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Tokyo: Where to shop

  • Story Highlights
  • Ginza offers world-class shopping - check out the food hall in Mitsukoshi
  • Takeshita-Dori is where teenagers pick up their "cosplay" costumes
  • Omotesando is lined with boutiques, including Louis Vuitton and Prada
  • Akihabara, or "Electric Town," is the place to buy electronics and manga
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(CNN) -- For a world-class shopping experience you should head to glitzy Ginza. As well as flagship fashion outlets, the area boasts one of the city's best department stores, Mitsukoshi (4-6-16 Chuo Dori). The real treat here, as at many Tokyo department stores, is the fantastic basement-level food hall ("depachika"). For the complete Mitsukoshi experience, there's an ever bigger store in Nihombashi.

Akihabara shop

The "Electric Town" of Akihabara is tech-head's heaven.

Next door is Matsuya, another big department store, and while you're in the area don't miss the Sony Building (5-3-1 Ginza, Chuo-ku). Your inner games geek won't be able to resist the entire floor devoted to the PlayStation.

If you've ever wondered where Tokyo teenagers buy their wacky cyber-goth manga-inspired attire, the answer is Takeshita-Dori, a narrow street in Harajuku. On Sundays the street fills with fashion-conscious teens, dressed to impress.

For the less adventurous, but more discerning shopper, Harajuku's main thoroughfare, Omotesando is lined with elegant boutiques, including Louis Vuitton, Prada and Loveless (3-17-11 Minami-Aoyama). Looking unlike any shop you've seen before, Loveless has three floors of hip Japanese clothing and a basement decked out like the dungeon of some deranged medieval aristocrat. Harajuku is also home to six-floor Kiddy Land (6-1-9 Jingu-mae), one of the city's best toy stores, with a huge selection of Hello Kitty products.

The area around Shibuya Station is a buzzing epicenter of shopping activity. Among its highlights are Tokyu Hands (Takashimaya Times Square, 5-24-2 Sendagaya), a department store that sells everything you could ever need, and plenty of stuff you had no idea even existed (electrically heated pilllows anyone?). A Bathing Ape (1 - Rise Bld. 13-17 Udagawa-Cho) offers funky T-shirts and trainers in an art gallery-style space, and Mandarake (Shibuya Beam B2 31-2 Udagawacho) is the place to satisfy your manga cravings, should you have any.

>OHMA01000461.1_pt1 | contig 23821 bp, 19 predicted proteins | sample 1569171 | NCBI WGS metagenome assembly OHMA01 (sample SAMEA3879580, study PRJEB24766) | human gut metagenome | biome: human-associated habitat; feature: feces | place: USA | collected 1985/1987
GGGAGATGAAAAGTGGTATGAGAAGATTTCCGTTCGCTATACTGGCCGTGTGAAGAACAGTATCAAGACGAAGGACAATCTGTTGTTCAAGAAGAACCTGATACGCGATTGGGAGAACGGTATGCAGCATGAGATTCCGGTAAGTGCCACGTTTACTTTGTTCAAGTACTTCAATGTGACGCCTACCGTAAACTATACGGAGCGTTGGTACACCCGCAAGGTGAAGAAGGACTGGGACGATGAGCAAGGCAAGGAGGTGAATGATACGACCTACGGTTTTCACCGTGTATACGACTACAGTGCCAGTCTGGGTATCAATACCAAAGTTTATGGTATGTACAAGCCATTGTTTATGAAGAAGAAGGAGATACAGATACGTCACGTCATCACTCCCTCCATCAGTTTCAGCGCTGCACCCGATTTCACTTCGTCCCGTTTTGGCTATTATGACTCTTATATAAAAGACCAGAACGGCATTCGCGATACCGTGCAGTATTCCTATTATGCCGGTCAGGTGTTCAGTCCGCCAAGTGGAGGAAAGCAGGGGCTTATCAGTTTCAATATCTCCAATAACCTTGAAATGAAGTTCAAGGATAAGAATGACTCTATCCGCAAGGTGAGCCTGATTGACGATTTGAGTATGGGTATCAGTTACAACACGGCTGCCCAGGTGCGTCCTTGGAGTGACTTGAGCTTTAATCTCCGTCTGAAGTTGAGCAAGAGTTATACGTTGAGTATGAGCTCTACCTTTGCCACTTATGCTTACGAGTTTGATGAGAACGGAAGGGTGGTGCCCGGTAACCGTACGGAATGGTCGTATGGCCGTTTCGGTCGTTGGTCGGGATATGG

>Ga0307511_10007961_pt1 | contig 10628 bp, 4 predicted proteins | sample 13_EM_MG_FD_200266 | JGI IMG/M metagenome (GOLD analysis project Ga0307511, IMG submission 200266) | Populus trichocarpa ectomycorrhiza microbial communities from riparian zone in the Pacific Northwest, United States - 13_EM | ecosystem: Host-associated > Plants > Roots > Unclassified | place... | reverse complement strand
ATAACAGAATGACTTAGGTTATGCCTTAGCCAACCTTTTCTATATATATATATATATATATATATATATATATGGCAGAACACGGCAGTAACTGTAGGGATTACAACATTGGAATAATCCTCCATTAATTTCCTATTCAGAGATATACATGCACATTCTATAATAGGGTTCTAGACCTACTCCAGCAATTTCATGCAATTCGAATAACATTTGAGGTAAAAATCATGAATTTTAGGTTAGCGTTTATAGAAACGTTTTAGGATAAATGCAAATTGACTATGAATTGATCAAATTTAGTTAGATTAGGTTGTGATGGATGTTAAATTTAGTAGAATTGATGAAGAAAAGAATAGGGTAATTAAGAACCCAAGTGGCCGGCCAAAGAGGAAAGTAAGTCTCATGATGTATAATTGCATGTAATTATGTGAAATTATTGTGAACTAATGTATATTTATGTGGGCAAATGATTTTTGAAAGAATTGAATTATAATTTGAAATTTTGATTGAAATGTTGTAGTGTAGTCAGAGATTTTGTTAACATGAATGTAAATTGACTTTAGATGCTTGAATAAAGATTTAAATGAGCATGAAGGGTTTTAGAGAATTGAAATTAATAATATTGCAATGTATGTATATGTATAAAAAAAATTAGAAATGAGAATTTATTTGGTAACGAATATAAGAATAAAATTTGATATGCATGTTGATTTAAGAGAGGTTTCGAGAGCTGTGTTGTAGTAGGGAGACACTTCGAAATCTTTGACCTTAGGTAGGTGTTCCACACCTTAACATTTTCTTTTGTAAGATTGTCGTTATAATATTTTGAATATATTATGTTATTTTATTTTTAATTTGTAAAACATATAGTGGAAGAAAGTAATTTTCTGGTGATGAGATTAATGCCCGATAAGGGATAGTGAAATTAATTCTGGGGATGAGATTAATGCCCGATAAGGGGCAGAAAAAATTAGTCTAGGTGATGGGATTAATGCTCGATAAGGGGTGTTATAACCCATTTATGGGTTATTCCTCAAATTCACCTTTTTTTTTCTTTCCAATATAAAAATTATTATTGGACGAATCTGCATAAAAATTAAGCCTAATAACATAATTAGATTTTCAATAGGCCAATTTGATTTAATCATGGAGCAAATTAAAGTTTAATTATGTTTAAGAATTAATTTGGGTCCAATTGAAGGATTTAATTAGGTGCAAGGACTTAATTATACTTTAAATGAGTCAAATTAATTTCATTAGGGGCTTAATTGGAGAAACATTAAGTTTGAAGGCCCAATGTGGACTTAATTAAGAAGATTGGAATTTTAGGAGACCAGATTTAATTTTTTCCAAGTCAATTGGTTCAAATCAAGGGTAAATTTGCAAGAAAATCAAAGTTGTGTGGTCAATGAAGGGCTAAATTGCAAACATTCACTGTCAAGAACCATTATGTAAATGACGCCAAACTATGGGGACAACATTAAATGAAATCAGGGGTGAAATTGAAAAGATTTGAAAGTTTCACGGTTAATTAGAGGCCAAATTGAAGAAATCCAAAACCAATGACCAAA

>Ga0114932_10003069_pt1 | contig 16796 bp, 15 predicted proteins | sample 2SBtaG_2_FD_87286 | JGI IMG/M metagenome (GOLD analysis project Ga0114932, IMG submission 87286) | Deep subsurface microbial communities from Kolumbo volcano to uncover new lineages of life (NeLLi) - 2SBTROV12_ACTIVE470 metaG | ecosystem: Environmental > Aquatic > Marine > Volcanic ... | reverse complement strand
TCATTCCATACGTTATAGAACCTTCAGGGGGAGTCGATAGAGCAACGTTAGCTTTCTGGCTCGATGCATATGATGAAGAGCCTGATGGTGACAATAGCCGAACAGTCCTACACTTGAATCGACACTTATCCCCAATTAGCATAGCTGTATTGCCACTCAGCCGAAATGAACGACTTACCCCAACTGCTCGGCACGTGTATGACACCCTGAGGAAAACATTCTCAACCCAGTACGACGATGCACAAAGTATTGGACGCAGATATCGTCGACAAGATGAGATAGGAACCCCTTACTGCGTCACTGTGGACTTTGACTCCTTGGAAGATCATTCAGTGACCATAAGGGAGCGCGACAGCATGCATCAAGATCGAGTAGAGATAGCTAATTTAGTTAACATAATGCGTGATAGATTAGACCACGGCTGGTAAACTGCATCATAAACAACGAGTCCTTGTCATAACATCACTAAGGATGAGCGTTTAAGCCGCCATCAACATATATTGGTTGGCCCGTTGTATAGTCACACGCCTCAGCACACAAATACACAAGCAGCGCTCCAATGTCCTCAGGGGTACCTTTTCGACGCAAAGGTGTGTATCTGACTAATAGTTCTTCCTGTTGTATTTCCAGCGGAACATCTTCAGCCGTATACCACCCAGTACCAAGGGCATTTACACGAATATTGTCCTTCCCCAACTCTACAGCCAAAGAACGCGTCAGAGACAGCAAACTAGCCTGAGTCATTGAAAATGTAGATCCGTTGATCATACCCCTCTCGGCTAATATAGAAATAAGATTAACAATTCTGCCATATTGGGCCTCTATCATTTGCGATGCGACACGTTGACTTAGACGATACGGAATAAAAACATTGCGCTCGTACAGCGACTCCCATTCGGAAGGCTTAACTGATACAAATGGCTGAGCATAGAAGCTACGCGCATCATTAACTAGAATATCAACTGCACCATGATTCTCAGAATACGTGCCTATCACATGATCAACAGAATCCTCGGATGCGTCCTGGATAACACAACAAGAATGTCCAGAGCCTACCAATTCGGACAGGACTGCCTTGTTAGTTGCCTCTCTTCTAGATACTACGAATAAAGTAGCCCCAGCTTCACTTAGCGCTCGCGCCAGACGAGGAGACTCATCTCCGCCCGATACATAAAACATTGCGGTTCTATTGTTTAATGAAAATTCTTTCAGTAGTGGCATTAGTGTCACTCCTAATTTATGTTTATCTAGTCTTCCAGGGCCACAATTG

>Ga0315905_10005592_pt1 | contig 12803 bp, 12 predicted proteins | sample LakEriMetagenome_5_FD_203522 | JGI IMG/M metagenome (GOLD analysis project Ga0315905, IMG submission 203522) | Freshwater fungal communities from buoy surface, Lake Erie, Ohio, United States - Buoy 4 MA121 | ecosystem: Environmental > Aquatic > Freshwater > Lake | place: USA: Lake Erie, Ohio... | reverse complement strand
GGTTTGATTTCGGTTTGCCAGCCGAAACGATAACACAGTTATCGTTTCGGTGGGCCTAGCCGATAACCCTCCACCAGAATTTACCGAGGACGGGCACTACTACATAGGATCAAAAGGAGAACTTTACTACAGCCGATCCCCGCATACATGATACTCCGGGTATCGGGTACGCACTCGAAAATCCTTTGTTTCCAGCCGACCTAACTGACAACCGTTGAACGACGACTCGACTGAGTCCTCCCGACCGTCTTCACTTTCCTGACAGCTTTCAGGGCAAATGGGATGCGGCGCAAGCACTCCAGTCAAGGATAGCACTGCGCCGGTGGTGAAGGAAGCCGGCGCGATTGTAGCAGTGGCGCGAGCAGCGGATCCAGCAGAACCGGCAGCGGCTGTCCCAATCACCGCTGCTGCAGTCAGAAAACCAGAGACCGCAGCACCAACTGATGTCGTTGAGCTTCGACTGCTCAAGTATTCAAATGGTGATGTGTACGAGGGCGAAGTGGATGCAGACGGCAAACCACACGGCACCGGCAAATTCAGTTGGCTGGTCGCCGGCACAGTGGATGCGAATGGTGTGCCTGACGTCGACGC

For more manga, and a glimpse into the future, you'll want to go to Akihabara. Also known as Electric Town, Akihabara is a district of electronics stores clad in illuminated signs. Visit after dark for the full "Blade Runner" experience. Yodobashi Camera sells everything from next generation cell phones to cameras that aren't yet available outside Japan.

For something more sedate, Daikanyama is a refined area popular with in-the-know fashionistas, while Jimbocho is the city's used-book quarter.

Marunouchi was once a drab business district but is fast becoming the city's hottest shopping area. Shin-Marunouchi (just opposite the Marunouchi exit of Tokyo Stations) is a huge building, with the lowest seven floors devoted to chic shopping. The basement "depachika" is a feast for foodies.

Tokyo International Forum (5-1 Marunouchi 3-chome, Chiyoda-ku) is a vast space used for art exhibitions and as a concert hall. It also boasts excellent shopping and hosts a flea market every other Sunday.

Where to stay | What to see | Where to be seen | Where to eat | Where to shop

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